One of the most influential figures in the history of Christianity,
Dionysius the Areopagite remains an unknown author sometimes
called "Pseudo-Dionysius the Areopagite" in order
to distinguish him from the figure of the same name mentioned
in Acts 17:34. Here, I use the name under which Dionysius
chose to write, while keeping in mind that Dionysius was
almost certainly not the one mentioned by Paul. Many scholars
believe he probably wrote these works around 500 A.D. There
are a wide range of scholarly hypotheses about the dates
of the Corpus Dionysianum, ranging from some who
date the works to as early as 300 A.D., to others who place
him as late as 544 A.D.
For our purposes much more important than which of these
dates is valid is Dionysius's influence, which is enormous.
However anachronistic this may be in actuality, Dionysius
has historically been regarded as an "apostolic Father"
of the Christian tradition, and was extremely important
for such authors as John Scotus Erigena, John Tauler, the
author of The Cloud of Unknowing, Thomas Aquinas,
Pico della Mirandola and Marsilio Ficino. Indeed, one might
with some justification see Dionysius as central to the
Italian Renaissance, for Pico translated his work just as
had Erigena before him.
What makes Dionysius so influential? In my view, there
are two central aspects of Dionysius's work that we must
consider. On the one hand, in Divine Names and Celestial
Hierarchy, he emphasizes the power of symbolism to convey
spiritual understanding, and in this his work can be seen
as a cornerstone for what has come to be known as Western
esotericism, for Dionysius's work speaks to the power of
the imagination in perceiving transcendent reality through
symbolism. On the other hand, in Mystical Theology,
Dionysius emphasized the absolute transcendence that cannot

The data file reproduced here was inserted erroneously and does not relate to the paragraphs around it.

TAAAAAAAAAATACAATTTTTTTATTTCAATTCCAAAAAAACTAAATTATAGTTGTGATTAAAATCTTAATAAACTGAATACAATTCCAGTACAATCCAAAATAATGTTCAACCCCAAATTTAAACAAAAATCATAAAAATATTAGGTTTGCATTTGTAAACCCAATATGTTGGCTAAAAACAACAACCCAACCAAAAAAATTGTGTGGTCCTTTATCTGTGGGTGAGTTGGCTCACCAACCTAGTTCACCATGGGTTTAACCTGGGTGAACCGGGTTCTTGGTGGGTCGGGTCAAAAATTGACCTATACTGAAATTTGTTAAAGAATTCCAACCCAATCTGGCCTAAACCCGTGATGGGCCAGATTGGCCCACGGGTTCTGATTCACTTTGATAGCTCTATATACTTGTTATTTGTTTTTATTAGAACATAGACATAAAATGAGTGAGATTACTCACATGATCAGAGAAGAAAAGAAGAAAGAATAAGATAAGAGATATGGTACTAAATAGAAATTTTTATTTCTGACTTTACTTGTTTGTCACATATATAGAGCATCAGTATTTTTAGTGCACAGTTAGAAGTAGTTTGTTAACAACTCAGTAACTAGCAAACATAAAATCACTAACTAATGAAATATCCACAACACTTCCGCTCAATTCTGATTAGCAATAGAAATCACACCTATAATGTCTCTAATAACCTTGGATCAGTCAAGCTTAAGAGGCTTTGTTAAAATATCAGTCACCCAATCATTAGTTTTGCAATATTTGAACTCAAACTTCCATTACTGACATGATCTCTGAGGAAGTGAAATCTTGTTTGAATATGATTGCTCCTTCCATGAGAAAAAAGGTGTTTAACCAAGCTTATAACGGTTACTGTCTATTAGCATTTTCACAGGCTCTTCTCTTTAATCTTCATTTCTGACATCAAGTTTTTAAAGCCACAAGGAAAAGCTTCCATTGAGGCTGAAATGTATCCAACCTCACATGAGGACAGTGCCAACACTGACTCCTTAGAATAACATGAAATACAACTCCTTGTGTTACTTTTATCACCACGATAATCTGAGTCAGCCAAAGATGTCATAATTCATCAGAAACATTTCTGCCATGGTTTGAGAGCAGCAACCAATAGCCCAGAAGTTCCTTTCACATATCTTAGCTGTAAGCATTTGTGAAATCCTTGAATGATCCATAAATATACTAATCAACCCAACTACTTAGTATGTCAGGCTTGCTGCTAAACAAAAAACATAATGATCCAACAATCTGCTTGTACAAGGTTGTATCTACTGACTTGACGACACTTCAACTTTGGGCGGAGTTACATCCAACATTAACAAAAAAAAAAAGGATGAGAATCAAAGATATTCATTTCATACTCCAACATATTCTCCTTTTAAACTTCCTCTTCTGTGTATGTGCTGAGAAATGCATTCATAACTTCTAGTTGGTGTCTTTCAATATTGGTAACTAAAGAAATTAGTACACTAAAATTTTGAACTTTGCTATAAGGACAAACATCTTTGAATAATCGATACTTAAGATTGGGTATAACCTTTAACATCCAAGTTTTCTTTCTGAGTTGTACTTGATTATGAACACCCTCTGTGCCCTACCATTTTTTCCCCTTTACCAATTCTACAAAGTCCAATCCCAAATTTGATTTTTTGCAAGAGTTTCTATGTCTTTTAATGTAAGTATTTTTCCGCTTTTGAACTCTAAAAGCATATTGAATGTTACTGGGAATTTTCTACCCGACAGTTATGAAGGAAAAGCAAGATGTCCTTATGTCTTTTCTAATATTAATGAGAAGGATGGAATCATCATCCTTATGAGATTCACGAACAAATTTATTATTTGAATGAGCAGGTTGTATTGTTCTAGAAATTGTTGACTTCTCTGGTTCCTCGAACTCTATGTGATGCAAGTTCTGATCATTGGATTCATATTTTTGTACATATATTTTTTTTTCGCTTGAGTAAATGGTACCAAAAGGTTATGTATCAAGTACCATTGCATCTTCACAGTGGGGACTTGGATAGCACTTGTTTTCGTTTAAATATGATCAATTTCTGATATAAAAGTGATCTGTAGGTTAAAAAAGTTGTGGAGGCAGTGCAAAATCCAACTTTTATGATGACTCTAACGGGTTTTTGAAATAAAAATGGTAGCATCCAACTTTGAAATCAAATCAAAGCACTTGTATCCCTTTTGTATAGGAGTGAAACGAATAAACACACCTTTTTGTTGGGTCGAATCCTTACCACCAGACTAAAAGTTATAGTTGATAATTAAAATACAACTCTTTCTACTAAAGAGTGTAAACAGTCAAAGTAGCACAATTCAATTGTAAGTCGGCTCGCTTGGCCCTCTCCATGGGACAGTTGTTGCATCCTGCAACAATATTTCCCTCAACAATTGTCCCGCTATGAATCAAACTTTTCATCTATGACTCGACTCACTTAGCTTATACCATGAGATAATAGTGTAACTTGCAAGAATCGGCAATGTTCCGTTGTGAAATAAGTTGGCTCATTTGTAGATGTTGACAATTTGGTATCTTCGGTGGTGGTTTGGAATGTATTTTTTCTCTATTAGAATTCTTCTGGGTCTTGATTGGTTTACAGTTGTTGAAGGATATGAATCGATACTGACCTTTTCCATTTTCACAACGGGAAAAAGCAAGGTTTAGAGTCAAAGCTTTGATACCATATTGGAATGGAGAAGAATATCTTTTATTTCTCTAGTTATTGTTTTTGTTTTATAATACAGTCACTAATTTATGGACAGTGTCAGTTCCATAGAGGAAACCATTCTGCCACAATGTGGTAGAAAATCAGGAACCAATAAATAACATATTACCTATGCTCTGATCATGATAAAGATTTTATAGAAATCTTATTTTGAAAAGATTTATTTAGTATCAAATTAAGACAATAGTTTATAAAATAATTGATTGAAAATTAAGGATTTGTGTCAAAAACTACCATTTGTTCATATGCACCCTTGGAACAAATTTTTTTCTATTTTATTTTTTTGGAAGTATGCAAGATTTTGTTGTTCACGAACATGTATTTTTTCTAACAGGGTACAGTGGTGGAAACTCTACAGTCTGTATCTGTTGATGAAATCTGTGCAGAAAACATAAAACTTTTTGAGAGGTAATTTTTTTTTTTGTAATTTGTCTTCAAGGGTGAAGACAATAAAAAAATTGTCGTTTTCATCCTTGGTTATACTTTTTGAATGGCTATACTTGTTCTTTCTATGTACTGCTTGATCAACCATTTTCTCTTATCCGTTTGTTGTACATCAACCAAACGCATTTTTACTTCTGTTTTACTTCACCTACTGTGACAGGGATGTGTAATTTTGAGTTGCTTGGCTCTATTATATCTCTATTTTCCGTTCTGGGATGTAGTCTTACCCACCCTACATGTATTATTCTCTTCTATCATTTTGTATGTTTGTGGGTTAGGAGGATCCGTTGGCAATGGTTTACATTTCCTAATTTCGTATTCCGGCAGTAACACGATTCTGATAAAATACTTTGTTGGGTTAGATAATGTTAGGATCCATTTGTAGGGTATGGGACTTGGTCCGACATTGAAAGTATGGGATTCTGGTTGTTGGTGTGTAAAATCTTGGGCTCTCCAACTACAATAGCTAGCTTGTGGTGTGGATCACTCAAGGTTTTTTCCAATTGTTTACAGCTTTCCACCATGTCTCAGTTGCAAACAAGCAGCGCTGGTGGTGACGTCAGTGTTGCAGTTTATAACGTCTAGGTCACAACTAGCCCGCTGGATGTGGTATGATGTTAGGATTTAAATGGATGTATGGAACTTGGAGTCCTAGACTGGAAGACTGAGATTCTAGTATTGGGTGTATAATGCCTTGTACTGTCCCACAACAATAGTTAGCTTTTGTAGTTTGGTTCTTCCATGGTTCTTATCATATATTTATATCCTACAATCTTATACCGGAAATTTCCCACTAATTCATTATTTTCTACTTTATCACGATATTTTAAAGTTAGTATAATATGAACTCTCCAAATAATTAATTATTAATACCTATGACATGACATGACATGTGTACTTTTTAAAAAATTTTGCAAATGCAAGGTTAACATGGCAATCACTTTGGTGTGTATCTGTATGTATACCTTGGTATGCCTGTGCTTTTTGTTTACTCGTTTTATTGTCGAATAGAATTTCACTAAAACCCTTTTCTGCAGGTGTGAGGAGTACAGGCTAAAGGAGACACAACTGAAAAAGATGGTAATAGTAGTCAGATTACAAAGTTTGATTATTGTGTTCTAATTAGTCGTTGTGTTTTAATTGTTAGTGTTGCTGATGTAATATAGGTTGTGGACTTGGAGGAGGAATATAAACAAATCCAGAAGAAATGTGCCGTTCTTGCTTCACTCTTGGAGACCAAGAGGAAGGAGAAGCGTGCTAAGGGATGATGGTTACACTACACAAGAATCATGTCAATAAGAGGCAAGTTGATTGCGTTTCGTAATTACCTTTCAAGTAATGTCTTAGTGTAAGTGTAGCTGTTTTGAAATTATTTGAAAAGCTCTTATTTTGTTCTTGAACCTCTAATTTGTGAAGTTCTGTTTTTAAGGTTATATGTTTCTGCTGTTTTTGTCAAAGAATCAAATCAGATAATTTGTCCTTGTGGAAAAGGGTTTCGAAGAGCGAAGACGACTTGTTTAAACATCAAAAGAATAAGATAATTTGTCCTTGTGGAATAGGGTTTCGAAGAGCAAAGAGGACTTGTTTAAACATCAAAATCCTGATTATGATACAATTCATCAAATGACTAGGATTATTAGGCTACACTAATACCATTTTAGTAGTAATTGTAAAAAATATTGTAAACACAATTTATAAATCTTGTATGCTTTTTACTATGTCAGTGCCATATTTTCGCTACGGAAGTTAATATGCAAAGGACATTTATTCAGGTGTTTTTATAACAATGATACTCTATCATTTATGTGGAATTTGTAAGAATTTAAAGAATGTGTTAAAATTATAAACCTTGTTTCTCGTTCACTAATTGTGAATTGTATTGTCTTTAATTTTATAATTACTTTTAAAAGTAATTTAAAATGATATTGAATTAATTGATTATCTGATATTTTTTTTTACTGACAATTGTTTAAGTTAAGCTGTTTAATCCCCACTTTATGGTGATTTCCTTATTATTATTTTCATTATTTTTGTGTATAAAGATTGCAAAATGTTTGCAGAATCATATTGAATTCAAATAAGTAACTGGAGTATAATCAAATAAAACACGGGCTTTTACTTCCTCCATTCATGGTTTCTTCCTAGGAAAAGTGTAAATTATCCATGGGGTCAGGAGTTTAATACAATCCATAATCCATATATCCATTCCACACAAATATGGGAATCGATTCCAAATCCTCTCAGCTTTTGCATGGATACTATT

be conveyed by any symbolism, but only through negation
like that of the Prajnaparamita Sutra in Buddhism. Thus
in Dionysius's work we can clearly see both of the central
currents that run throughout the history of Western esotericism,
on the one hand the attraction to the power of imaginal
symbolism that manifests in magic, on the other hand a path
toward sheer transcendence that is to be found in the mysticism
of Tauler, The Cloud of Unknowing, and such contemporary
figures as Bernadette Roberts.
We included links here to the full texts of Dionysius's
Celestial Hierarchy and Mystical Theology.
These versions are based on an anonymous early twentieth
century translation, but were substantially revised in order
to clarify some of the language. There are several excellent
relatively recent published translations of Dionysius's
work, including that of the Complete Works (Paulist
Press: 1987), unfortunately now out of print. We include
these versions here primarily for use in teaching, as currently
there is no other available source for Celestial Hierarchy,
and there are no other works of Dionysius on the Web. Our
archivist Josh Strozeski was responsible for scanning these
in; I edited them.
- Arthur Versluis